A decision by the patent office in Argentina (INPI) to reject Gilead’s patent on key hepatitis C drug, sofosbuvir, is an important step forward to protect public health. It will now be possible to produce cheaper generics locally, meaning more people could be cured.
On 4 December 2017, the National Institute of Industrial Property (INPI) rejected Gilead Pharmasset LLC’s patent application on sofosbuvir, an essential medicine to treat hepatitis C.
In May 2015, our partner FGEP filed an opposition in which they highlighted how Gilead was not complying with the requirements of Argentine patent law. The requirements missing were any evidence of ‘“novelty, inventive step and industrial application”. In addition, the law requires the ‘invention’ to be described in a sufficiently clear and complete manner. This was not met by Gilead’s application.
Routine not novel
FGEP and other civil society organizations stated, and proved, that Gilead intended to claim a patent over an active ingredient of an already known product. According to the law, this is not patentable. Sofosbuvir was developed based on knowledge already known and the scientific techniques used to develop sofosbuvir are routine for chemical-pharmaceutical practices. These arguments were used in the INPI resolution to reject the patent sought by Gilead.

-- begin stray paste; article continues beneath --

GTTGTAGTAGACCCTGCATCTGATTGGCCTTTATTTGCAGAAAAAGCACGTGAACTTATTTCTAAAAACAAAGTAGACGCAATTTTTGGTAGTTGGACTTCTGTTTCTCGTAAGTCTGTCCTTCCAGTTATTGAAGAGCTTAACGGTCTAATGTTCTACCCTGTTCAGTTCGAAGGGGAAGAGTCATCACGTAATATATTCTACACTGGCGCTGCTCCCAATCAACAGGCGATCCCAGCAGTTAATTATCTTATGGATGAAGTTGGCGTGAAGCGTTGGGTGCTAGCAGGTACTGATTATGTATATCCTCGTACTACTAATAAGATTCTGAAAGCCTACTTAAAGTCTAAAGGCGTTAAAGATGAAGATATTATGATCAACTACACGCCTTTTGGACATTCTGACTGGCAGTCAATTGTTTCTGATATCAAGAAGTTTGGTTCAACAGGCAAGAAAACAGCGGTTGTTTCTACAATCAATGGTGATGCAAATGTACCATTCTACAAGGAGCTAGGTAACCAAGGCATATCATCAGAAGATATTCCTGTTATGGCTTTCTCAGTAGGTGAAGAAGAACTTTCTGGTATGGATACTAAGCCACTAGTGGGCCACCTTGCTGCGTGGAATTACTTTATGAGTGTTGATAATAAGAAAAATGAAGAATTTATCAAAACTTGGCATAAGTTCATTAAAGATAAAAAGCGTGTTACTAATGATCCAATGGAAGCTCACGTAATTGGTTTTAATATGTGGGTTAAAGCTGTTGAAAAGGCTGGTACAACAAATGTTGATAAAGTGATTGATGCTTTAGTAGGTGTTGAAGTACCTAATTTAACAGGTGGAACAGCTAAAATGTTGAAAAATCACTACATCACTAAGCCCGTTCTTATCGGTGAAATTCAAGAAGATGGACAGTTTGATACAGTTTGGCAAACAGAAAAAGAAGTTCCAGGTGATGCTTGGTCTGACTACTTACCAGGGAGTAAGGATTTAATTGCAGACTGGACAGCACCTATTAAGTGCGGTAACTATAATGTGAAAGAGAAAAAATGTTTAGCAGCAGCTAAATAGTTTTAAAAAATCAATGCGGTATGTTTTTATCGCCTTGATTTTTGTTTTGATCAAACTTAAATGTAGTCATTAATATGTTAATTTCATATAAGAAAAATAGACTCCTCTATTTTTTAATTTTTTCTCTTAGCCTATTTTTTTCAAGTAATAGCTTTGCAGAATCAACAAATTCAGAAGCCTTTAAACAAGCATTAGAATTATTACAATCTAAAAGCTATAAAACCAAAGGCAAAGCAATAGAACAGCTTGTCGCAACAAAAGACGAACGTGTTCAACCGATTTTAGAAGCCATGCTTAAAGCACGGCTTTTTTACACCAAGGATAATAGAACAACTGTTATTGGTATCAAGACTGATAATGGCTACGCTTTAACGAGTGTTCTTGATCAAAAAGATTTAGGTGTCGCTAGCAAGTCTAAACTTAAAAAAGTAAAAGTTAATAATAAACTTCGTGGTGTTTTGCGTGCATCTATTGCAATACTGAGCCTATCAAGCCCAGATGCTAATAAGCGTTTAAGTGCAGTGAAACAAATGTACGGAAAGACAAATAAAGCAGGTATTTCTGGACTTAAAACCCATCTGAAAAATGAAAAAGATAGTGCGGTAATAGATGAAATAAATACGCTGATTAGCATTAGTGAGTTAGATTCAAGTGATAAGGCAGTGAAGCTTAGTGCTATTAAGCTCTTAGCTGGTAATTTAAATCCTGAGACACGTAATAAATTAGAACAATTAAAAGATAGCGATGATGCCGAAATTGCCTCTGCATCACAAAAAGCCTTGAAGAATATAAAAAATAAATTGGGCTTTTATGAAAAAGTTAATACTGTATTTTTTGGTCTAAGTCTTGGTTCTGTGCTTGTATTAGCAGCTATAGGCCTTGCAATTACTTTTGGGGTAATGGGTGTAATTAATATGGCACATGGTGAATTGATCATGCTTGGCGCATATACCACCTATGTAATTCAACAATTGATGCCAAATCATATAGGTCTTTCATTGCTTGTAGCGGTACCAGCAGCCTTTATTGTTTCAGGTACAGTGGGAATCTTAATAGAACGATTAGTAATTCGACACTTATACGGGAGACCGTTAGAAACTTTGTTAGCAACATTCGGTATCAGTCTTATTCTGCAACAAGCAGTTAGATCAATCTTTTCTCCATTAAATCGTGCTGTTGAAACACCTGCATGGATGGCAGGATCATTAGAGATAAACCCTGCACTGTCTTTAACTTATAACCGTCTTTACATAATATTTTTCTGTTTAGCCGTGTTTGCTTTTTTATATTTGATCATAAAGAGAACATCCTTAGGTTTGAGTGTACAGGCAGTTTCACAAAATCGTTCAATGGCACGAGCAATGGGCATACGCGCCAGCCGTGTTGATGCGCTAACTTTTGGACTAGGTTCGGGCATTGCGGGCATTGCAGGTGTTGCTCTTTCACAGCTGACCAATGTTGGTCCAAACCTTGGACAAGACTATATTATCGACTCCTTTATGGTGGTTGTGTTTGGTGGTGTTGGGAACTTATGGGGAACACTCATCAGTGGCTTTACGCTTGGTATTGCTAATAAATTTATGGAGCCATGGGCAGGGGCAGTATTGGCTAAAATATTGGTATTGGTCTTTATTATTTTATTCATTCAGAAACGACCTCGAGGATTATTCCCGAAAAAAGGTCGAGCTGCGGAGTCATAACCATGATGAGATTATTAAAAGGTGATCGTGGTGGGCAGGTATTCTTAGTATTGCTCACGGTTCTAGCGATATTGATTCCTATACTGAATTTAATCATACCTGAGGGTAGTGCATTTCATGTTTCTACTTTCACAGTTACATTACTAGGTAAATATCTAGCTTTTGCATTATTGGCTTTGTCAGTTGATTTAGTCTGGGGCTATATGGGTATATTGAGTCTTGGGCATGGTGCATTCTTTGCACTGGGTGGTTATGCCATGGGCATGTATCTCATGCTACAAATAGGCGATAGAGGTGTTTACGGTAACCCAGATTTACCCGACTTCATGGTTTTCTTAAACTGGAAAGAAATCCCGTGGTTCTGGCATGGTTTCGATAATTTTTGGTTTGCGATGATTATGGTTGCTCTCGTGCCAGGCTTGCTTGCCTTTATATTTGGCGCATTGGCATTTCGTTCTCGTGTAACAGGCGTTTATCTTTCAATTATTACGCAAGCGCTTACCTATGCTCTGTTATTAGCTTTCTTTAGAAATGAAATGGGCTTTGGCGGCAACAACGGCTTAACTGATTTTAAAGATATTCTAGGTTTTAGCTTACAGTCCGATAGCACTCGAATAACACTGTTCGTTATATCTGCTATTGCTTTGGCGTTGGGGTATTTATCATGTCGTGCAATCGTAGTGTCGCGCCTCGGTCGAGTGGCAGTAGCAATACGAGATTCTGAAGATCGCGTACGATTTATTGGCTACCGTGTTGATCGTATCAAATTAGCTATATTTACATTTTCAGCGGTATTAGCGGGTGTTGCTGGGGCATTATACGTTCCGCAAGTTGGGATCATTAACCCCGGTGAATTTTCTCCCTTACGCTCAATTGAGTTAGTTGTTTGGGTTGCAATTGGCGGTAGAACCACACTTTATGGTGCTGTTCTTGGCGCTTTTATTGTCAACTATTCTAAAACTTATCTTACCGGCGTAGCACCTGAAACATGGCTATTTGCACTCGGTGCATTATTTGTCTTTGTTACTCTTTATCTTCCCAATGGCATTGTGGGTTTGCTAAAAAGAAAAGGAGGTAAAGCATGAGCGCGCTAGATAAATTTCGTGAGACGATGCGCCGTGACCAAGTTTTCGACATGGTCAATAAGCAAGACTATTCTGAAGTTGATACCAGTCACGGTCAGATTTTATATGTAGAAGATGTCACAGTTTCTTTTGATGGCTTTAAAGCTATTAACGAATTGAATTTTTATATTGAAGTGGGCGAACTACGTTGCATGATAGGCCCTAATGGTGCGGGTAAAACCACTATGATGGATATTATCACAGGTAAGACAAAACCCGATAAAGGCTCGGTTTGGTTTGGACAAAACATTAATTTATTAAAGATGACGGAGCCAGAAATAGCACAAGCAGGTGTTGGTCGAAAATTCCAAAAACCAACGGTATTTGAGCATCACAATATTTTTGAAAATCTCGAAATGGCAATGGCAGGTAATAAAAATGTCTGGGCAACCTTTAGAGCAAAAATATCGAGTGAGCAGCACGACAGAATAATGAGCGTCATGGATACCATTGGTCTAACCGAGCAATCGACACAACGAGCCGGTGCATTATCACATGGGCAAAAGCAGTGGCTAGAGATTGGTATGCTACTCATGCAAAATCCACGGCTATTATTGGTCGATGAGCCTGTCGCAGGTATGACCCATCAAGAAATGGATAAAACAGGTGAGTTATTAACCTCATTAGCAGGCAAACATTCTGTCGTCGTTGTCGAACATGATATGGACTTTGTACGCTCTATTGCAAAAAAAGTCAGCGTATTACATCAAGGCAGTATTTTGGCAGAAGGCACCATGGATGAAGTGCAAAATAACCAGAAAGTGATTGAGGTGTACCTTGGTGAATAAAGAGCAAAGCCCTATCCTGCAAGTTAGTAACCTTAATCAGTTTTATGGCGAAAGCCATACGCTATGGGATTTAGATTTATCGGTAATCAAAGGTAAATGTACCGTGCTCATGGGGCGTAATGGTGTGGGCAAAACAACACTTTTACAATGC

Tackling the price barrier
“The exorbitant price of the medicines for hepatitis C is the main barrier for access, many people are in waiting lists to get the treatment. Some of them may not make it. This is unacceptable”, stated Pablo García, President of FGEP.
In Argentina there are three local generic versions that have obtained registration from ANMAT, the Regulatory Authority. “These generics guarantee price competition and they should be protected”, said Lorena Di Giano, Executive Director of FGEP. These local producers joined civil society to oppose Gilead’s application, as they have invested in developing cheaper versions of the product.
“Today there is a public tender open by the Ministry of Health in which some of the local producers have offered significantly lower prices than Gilead,” added Lorena Di Giano . “The rejection of this patent is a step forward to protect local production and procurement of generics.”
In Argentina, it is estimated that there are 400,000 people living with hepatitis C, many of them are in an advanced stage of the illness and do not have access to the treatment due to the high prices. The existence of generics has a direct impact on the Ministry of Health’s budget and allows more people to obtain the cure.